He lay there, eye’s open. Mouth slightly ajar, the blood having already started to dry on his rapidly cooling flesh, Jose stooped down, closing his friends mouth, he carried him up the mountain. His face unmoving as he walked past the faces of fresh, unproven recruits, any sense of loathing for Juan having dissipated when he had seen him so recklessly endanger himself to save his friends life. Jose ensured he was not buried with the rest of them, in a mass pit made to allow the troops maximum time to prepare for any future attack. Instead of this, Jose buried his friend in a grove under a wild banana tree. He marked the tree with a deep X and promised his dead friend to return.

It was early 1959, Havana was taken, and the war, for Jose was over. He didn’t stay long to hear Fidel’s speeches, his mind already set on returning to the Oriente. The battle of Las Mercedes as it was soon to be known was the last major offensive of the Batista government. Soon after Che’s arrival, the capitalist armies crumbled.  This had lead to a swift taking of Havana, and the end of the revolution. But when Jose returned the Oriente, clearly a man, his body having been trained from many years of hardship, he saw none of the freedoms that he had fought to preserve. Indeed, his father, whom did not speak to him at first, despite having been clearly happy to see him, was still working for the United Fruits Company. Although there were various rumours circulating Colmena that this was soon going to end. Juan’s family had suffered. His father had tripped at work, the fall having broken his legs. While recuperating he had gotten ill and died two weeks before Jose’s return. Although the townsfolk had said he had spoken fondly of Juan’s decision to join the revolution, when he met his sister, now just turned 15, it was clear that this was a lie. She too, had been adopted by a family, and although he tried to talk to her, and convince her to come see the body, she would do no such thing. For all their talks for bringing freedom for Colmena, having returned to the town, Jose felt oddly out of place. It was for this reason that he announced that he would be leaving. The government was providing free land, freshly nationalized, for people to become farmers. Jose had applied, and been given a parcel of land of his choosing in the Sierra Maestra, which despite being hilly, was known for rainfall, good for any farmer. Before he left, he gave directions to Juan’s sister, a map with an x to indicate where he was. And without much funfare, he left.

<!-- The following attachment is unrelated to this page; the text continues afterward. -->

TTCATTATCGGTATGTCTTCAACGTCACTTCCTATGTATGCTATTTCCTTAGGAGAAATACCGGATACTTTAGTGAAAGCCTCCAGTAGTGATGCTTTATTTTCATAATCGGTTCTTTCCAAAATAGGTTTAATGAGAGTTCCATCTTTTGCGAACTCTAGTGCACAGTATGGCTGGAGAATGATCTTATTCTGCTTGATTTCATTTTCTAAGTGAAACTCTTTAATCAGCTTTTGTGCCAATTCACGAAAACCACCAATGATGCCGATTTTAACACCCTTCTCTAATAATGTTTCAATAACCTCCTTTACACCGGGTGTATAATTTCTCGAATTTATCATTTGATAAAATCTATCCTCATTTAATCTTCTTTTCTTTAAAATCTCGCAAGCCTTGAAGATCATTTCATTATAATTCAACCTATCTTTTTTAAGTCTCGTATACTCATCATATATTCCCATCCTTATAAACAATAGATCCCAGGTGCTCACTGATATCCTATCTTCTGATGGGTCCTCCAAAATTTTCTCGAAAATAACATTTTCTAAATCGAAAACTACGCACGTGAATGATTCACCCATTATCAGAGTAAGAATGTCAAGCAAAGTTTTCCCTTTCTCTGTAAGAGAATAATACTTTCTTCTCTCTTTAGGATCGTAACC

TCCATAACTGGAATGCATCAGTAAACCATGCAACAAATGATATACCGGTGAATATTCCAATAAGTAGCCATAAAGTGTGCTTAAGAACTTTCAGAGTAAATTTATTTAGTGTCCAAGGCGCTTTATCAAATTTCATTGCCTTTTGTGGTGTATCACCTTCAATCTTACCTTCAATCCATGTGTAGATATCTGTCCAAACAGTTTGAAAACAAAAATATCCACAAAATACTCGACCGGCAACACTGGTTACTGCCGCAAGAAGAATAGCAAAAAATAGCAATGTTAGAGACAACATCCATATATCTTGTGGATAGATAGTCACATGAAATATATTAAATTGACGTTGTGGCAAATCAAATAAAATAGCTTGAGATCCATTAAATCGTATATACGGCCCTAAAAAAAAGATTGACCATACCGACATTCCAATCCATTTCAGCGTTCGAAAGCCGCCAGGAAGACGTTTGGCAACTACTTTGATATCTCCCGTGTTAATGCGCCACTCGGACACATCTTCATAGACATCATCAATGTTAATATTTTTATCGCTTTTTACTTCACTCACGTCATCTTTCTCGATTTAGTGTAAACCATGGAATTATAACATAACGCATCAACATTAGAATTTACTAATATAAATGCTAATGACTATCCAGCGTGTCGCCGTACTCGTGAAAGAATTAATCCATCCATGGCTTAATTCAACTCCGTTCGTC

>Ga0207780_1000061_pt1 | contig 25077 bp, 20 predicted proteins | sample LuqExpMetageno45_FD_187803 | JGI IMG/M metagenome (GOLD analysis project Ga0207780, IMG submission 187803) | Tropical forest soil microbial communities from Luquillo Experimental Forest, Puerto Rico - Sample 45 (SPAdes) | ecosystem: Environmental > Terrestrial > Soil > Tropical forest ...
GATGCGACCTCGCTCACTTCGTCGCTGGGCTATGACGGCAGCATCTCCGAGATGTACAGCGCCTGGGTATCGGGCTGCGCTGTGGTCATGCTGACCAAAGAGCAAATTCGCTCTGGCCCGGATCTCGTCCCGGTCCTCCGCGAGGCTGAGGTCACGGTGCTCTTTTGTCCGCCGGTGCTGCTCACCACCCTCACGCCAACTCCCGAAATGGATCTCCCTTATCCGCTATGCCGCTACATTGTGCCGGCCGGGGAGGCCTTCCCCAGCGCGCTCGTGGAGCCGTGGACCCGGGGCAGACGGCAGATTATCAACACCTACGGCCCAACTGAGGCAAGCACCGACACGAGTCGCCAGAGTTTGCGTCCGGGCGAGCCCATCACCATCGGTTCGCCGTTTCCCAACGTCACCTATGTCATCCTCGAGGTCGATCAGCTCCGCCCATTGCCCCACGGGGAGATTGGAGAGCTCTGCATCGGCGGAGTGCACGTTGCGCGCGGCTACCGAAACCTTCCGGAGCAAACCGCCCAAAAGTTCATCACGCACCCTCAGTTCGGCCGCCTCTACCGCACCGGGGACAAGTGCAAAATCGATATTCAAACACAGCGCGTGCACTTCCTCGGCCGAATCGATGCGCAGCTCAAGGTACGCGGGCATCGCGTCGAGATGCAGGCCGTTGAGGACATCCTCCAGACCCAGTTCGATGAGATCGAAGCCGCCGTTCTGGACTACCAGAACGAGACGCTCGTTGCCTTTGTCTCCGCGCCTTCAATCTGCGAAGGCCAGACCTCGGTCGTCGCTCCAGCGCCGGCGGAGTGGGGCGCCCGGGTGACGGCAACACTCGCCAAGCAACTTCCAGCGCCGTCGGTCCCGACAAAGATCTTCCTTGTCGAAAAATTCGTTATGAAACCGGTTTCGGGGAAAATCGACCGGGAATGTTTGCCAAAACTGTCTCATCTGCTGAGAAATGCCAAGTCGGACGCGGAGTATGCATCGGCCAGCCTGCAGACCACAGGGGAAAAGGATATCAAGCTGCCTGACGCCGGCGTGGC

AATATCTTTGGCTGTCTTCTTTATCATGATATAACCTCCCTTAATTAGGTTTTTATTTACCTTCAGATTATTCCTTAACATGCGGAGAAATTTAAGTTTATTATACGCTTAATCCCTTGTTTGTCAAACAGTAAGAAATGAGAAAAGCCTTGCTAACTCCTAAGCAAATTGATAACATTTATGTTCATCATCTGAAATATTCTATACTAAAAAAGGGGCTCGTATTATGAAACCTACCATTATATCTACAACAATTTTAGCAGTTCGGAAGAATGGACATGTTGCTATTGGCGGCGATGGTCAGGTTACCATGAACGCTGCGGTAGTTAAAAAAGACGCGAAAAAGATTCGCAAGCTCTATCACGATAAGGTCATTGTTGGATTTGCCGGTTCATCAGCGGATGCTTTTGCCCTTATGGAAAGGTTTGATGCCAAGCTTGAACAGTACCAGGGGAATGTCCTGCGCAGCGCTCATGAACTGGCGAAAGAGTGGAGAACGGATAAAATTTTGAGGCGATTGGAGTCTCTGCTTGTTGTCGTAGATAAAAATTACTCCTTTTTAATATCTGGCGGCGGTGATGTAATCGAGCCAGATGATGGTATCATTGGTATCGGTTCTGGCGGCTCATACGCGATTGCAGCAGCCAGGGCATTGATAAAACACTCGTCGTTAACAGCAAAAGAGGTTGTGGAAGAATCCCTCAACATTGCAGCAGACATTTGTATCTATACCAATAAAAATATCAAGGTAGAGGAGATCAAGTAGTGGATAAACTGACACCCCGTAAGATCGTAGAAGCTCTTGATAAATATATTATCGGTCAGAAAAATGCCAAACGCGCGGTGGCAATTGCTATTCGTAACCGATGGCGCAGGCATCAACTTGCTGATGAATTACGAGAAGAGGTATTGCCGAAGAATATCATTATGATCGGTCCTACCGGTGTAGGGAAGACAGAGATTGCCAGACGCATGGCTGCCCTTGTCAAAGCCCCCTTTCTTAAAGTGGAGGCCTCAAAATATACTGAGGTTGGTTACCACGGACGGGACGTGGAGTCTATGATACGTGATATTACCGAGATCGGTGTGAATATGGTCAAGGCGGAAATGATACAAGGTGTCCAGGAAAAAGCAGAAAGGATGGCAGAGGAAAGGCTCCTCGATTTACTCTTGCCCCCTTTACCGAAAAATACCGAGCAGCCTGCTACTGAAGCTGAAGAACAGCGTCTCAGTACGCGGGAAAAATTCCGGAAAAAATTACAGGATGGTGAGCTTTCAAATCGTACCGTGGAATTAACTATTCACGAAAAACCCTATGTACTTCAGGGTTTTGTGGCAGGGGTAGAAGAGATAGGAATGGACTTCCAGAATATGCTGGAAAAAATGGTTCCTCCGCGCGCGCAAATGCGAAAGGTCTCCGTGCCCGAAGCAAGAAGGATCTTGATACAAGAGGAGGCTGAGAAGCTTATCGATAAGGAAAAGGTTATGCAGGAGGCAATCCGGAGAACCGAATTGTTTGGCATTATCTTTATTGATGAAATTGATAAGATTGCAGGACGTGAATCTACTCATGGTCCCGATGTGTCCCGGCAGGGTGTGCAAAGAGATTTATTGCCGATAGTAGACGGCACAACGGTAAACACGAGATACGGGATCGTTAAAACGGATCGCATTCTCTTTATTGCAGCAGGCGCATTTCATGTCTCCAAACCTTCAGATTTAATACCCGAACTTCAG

It was a cool day, 1965, the farm was providing just sustenance living. But on this cool day, despite the apparent poverty of the farmer, who had learnt through trial and error how to build his own hut that a young girl of 20 came to visit. It was Juan’s sister.  Jose didn’t say a word, he simply mentioned to her to sit, and fed her. They were sitting atop her brother’s grave. He would tell her that later, but for now he simply wanted to get to know this beautiful girl who had travelled to stay with him.

So it was that a man whom fought for change, ended poverty imposed by the system and accepted poverty imposed by him. A circle within revolution.